Jump to content
  • Advertisement
Sign in to follow this  

Passing primitive types

This topic is 4948 days old which is more than the 365 day threshold we allow for new replies. Please post a new topic.

If you intended to correct an error in the post then please contact us.

Recommended Posts

First of all I'd like to congratulate Andreas for this awesome scripting engine. Lack of support for object-based scripting and to a lesser extent, the need to write host-bridge functions in other engines is what has kept me from looking into embedded scripting. On to the main point (question) of this post: I have noticed that support for passing primitive types from the host to the scripting engine is only available for signed/unsigned longs, floats, and doubles. I am basically unable to use a script function like: int ScriptSum(int a, int b) { return a + b } from the host. I tried passing the parameters as signed longs but the library threw an error. I next tried registering "int" as an object type and used the setArgObject(..) and GetReturnObject() methods.. still no success. What do I need to do to turn (16-bit) integers, booleans and other native C++ types into passable entities between script and host?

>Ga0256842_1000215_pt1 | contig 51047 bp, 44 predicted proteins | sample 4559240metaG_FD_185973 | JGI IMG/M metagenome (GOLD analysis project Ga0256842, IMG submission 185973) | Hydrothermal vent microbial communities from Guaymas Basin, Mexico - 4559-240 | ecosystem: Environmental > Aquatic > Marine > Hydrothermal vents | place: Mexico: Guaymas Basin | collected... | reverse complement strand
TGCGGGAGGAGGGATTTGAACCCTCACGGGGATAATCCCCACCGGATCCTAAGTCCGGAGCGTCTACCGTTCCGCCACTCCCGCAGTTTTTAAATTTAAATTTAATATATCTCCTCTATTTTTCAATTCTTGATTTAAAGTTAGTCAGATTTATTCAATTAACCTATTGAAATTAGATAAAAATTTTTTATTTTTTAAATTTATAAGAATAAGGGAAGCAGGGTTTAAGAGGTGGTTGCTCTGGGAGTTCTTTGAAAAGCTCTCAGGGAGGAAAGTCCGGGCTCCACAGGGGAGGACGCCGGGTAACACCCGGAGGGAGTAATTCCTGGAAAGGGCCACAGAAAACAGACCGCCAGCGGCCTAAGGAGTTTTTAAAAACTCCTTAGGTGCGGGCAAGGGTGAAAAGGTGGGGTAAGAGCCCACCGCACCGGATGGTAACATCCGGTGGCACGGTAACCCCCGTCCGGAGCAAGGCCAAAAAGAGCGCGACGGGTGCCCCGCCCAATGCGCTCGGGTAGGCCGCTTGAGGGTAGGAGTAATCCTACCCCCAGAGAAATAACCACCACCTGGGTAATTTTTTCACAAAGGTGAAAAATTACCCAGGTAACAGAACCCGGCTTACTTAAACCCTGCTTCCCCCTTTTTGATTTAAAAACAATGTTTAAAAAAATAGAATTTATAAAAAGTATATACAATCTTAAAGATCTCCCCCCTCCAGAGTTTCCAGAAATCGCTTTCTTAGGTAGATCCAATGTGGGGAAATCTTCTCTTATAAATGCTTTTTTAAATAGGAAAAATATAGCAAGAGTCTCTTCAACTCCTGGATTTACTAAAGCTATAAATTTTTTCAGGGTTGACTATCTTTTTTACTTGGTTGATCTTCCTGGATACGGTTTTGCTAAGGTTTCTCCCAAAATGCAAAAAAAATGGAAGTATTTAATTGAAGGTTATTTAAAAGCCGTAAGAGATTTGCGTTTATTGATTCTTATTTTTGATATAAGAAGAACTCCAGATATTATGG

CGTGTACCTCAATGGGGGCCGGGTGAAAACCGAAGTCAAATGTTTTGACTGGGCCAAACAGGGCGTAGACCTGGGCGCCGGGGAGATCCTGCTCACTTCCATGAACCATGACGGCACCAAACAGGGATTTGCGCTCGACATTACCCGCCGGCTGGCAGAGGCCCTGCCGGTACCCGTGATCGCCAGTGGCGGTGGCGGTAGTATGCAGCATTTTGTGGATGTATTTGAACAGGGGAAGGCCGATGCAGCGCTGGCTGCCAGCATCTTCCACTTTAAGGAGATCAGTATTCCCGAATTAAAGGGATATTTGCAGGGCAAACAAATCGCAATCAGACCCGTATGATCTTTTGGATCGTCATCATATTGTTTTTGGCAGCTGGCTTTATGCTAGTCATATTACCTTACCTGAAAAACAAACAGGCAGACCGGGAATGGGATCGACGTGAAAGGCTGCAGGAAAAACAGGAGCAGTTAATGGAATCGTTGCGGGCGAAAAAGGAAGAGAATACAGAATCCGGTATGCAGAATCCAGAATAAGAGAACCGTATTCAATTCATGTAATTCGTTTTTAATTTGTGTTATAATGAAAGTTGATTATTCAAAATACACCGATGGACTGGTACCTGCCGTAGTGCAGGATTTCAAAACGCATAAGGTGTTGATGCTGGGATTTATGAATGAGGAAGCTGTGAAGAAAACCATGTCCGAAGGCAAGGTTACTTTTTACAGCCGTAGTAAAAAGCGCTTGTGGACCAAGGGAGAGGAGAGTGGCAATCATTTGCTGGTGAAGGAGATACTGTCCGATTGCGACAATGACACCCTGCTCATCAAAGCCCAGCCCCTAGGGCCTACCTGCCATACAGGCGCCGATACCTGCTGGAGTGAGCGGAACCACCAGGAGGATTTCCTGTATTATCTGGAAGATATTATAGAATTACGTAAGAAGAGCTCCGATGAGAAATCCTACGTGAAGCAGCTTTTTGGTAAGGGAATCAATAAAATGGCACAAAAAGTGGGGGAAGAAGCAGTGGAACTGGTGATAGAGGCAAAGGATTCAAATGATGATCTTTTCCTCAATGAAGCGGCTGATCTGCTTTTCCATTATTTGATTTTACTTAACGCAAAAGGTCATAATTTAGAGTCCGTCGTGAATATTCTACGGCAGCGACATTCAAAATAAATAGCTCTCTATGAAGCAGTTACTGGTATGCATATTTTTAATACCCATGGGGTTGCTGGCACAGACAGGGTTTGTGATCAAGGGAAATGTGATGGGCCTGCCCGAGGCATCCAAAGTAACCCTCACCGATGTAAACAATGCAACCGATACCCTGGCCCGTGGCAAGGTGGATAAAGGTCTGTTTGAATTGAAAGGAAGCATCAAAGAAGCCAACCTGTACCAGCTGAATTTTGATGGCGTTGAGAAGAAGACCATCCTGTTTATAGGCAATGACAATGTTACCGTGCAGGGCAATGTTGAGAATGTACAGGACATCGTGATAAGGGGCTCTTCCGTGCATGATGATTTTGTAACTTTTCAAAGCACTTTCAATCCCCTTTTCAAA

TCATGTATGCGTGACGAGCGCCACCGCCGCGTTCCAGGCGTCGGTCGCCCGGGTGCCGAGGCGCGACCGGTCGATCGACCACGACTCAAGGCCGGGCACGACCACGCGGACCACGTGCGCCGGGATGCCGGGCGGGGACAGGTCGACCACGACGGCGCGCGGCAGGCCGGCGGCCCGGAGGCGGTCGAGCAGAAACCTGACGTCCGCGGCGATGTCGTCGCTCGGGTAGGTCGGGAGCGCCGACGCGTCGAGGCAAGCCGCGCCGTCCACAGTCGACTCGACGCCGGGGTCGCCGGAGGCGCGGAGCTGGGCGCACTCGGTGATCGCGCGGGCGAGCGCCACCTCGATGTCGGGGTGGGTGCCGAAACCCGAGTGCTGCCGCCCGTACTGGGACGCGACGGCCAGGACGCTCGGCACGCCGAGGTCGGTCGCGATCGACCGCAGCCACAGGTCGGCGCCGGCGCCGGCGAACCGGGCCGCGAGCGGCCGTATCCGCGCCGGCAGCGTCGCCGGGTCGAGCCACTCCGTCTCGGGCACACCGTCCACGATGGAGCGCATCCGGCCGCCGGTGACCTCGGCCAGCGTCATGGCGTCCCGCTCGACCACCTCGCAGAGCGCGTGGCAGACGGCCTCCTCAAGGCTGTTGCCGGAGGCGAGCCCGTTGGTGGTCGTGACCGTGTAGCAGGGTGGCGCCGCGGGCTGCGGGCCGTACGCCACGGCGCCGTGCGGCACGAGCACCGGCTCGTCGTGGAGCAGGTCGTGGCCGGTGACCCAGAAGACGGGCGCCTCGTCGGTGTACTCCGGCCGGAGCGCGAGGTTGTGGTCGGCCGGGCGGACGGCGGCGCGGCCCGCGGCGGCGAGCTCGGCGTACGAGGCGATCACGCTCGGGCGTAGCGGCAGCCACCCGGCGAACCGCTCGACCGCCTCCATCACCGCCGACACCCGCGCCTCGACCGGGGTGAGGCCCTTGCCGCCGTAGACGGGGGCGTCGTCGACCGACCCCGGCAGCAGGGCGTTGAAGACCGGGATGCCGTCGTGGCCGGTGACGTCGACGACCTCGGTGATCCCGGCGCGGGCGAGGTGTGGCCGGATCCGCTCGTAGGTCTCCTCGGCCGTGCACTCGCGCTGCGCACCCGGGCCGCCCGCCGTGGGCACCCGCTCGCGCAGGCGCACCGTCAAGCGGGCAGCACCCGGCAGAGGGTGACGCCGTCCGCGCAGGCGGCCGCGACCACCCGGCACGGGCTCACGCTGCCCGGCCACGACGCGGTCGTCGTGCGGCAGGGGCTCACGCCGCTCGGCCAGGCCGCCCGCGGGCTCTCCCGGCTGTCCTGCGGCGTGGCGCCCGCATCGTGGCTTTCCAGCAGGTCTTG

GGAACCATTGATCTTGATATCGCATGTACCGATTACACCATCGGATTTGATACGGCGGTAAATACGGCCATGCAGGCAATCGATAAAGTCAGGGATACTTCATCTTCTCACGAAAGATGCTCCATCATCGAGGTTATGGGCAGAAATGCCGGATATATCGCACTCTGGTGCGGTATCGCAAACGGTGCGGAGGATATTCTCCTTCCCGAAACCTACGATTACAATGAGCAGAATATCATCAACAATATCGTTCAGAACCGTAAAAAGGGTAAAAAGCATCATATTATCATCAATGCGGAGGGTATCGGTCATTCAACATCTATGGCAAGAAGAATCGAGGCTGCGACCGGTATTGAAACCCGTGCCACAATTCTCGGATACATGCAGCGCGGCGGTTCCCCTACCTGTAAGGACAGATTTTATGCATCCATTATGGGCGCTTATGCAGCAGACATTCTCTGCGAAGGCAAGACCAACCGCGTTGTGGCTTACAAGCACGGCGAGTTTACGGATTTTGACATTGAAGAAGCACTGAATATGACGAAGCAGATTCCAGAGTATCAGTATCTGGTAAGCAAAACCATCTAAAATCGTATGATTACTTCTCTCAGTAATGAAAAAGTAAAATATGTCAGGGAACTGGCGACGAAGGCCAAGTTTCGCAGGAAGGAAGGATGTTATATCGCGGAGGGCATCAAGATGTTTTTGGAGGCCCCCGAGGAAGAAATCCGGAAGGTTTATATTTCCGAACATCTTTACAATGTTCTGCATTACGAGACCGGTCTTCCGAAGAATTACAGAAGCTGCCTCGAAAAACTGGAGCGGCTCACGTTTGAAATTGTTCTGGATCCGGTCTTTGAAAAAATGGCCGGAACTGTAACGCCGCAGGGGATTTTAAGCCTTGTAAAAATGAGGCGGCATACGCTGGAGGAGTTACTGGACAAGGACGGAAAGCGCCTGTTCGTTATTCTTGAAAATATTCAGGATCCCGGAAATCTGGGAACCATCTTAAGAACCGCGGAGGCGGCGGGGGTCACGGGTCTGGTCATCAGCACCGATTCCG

Share this post

Link to post
Share on other sites
First of all, thanks for the kind words about the library. I'm pleased to hear that you like it :D

AngelScript support all primitive types that C++ has (except 64bit integers), so your problem is likely just a misunderstanding (or possibly a bug in AS). The types in AngelScript are:

int8 = char
uint8 = unsigned char
int16 = short int
uint16 = unsigned short int
int/int32 = long int
uint/uint32 = unsigned long int
float = float
double = double
bool = bool
bits8 = unsigned char
bits16 = unsigned short int
bits/bits32 = unsigned long int

These last types, are special to AngelScript in that they allow bitwise operations. They also allow bitwise conversion between int and float, without the use of pointers as is needed in C/C++.